|dc.description.abstract||The English-language reception of German songs in the United States was a textual practice that extended across many social contexts in the 19th century. Translation, adaptation and circulation of these songs were a form of rhetorical and quasi mimetic representation that helped various American discourses constitute their worlds and identities (Transcendentalism, reform movements, revivalism, education, popular culture, political parties and the Civil War). Homi Bhabha's concept of the "Third Space" is a valid approach to the reception as these discourses made German songs part of their negotiations of American national identity, class, moral values, gender, and ethnicity, thus creating their own usable as well as ambivalent German point of reference. German and American cultures did not simply coexist in symbiotic relations. Rather, as the reception shows, they constructed their identities and differences through multiple intertextual relations within a shared discursive sphere of song. Cultural transfer was thus as much an inside as an outside phenomenon. The dissertation builds on extensive archival research and a collection of several hundred German songs, each with melody and English text, ranging from the Classics, Romanticism, the Napoleonic Wars, to German, Austrian and Swiss folk songs.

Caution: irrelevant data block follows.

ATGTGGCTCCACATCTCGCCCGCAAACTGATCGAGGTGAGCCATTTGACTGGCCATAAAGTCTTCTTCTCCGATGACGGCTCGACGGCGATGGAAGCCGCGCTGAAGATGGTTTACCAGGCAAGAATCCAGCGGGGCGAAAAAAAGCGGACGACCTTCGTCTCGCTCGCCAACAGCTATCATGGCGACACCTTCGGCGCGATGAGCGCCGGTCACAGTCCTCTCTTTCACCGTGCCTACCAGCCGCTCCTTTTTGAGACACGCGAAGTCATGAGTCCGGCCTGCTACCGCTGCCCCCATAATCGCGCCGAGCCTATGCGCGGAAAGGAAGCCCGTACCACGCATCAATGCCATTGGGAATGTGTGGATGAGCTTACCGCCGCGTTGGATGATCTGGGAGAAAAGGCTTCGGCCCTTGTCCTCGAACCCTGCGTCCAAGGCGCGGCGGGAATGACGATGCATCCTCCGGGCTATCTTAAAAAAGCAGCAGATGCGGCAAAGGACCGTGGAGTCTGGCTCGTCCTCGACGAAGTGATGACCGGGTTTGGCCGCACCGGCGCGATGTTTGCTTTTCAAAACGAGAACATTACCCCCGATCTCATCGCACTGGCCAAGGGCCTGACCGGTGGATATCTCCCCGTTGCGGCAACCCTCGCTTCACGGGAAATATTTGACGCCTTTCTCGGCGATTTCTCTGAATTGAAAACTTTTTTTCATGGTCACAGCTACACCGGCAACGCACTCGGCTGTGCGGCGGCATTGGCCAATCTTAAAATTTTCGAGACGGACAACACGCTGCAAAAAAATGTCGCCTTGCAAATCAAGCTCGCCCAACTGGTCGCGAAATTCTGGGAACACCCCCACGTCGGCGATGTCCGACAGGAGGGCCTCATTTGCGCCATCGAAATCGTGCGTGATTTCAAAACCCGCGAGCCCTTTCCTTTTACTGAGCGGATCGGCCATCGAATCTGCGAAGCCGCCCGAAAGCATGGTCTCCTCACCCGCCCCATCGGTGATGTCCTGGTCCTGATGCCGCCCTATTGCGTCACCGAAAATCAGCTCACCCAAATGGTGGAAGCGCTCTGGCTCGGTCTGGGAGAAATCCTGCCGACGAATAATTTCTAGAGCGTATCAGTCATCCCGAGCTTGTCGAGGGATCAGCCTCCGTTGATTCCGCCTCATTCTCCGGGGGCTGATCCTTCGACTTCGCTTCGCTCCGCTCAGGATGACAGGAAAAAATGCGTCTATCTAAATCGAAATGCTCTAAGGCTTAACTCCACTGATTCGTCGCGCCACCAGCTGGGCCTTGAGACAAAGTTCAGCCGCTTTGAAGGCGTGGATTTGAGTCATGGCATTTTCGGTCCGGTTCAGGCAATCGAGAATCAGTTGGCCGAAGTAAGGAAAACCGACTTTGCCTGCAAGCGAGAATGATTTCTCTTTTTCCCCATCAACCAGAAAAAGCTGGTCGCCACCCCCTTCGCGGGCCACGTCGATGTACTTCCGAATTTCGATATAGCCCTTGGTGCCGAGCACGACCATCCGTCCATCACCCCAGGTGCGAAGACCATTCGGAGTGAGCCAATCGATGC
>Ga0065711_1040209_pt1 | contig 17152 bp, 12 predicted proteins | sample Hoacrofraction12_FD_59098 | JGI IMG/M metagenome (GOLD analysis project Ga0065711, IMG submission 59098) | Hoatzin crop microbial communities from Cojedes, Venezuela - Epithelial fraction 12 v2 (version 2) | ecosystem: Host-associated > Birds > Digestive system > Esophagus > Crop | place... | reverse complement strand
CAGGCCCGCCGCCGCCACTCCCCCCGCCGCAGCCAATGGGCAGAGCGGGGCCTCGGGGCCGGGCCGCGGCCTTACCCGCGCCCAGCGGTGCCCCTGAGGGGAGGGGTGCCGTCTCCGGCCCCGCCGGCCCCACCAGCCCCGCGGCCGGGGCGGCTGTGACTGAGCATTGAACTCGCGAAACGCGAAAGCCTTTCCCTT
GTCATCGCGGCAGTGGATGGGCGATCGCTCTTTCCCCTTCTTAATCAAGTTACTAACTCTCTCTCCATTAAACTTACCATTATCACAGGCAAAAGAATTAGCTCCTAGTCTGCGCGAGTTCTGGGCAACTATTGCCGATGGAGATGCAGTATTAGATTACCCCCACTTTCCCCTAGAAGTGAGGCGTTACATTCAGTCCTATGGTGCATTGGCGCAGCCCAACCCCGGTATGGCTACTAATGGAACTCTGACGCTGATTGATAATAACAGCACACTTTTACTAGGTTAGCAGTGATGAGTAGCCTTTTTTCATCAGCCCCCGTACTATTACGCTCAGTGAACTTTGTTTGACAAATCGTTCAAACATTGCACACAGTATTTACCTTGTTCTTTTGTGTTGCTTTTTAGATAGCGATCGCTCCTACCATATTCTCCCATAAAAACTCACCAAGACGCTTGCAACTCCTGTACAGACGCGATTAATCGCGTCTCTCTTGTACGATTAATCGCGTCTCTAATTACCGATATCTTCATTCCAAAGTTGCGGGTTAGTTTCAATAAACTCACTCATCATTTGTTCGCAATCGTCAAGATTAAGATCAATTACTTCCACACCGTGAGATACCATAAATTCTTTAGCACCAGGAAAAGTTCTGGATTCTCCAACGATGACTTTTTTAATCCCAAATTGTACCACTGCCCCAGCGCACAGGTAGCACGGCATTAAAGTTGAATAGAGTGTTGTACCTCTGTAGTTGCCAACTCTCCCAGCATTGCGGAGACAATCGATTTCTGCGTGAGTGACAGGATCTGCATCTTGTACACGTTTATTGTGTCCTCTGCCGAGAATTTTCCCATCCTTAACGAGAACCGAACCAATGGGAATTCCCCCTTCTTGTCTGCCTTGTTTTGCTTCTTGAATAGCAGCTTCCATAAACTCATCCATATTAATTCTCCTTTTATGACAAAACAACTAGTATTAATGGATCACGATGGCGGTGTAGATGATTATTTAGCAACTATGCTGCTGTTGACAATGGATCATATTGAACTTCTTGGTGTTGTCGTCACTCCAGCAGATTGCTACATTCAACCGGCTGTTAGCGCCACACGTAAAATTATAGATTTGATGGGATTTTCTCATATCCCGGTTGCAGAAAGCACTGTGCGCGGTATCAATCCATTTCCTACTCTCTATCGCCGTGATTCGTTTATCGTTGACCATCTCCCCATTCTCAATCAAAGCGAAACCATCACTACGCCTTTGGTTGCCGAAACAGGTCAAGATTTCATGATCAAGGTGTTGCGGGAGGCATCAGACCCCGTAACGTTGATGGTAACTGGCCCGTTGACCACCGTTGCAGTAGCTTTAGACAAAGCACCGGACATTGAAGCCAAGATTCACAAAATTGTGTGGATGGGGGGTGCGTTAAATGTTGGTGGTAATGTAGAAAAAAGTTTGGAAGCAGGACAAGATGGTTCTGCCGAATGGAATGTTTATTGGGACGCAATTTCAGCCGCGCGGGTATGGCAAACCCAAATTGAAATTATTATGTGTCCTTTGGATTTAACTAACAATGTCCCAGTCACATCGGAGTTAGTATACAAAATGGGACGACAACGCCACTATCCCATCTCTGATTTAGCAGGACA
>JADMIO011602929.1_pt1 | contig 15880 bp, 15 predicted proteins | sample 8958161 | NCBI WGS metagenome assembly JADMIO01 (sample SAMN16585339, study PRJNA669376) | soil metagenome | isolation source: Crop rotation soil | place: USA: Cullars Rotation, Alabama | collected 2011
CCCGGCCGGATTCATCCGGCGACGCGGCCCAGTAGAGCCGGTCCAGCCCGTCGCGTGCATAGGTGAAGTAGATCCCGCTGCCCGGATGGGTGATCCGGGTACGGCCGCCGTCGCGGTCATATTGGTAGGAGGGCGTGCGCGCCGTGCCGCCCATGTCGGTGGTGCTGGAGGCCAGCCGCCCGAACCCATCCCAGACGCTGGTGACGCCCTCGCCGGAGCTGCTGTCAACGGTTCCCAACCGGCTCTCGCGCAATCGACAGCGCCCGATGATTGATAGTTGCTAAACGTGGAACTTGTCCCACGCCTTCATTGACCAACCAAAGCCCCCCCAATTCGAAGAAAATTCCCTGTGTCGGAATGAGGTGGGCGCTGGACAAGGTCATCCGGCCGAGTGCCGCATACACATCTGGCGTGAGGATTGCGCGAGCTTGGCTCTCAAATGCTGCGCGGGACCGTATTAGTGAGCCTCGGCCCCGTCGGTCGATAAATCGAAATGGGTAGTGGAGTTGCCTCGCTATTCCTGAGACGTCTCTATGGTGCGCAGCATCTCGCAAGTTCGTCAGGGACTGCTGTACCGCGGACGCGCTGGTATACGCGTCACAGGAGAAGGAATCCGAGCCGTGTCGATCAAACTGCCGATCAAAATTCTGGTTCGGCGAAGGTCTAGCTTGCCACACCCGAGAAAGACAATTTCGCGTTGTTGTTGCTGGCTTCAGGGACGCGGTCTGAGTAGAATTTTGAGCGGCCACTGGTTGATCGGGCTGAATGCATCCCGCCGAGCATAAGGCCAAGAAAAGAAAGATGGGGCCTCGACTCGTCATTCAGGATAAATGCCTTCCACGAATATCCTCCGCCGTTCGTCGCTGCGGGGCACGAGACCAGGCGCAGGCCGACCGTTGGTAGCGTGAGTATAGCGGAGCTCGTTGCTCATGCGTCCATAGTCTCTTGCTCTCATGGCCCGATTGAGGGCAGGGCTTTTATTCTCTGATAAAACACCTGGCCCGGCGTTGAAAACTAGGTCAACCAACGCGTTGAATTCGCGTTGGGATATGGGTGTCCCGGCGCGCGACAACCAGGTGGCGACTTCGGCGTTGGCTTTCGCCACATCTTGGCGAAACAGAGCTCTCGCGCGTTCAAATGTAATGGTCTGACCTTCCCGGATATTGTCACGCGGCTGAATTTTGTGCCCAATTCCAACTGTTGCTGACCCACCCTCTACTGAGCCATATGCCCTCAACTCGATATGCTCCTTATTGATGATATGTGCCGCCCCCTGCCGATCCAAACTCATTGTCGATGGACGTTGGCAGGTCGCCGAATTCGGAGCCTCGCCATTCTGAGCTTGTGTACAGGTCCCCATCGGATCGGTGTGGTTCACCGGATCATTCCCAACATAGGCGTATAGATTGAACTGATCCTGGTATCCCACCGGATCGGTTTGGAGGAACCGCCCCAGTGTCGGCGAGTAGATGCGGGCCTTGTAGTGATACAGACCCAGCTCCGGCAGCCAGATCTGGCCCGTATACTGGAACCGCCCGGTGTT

The main objective is to move the American reception of German songs from its hidden archival existence into the light of scholarly investigation by applying an interdisciplinary Cultural Studies approach. The dissertation uses Michel Foucault's discourse analysis to refine this approach methodologically, demonstrating with an in-depth archeology the discursive function of the songs within their contexts. Two results of this analysis are crucial. First, it goes significantly beyond the existing scholarship on German-American relations in the 19th century (New England Transcendentalists, immigrant history) as it explores the German within the wider contexts of American popular culture. Second, by doing so it reads these relations against their scholarly and collective narratives, sharing Walter Benjamin's emancipatory vision of history as a site of potentially many readings. In addition, the dissertation contributes to a broader understanding of German literature within the historical, cultural and interdisciplinary contexts of German Studies.||en_US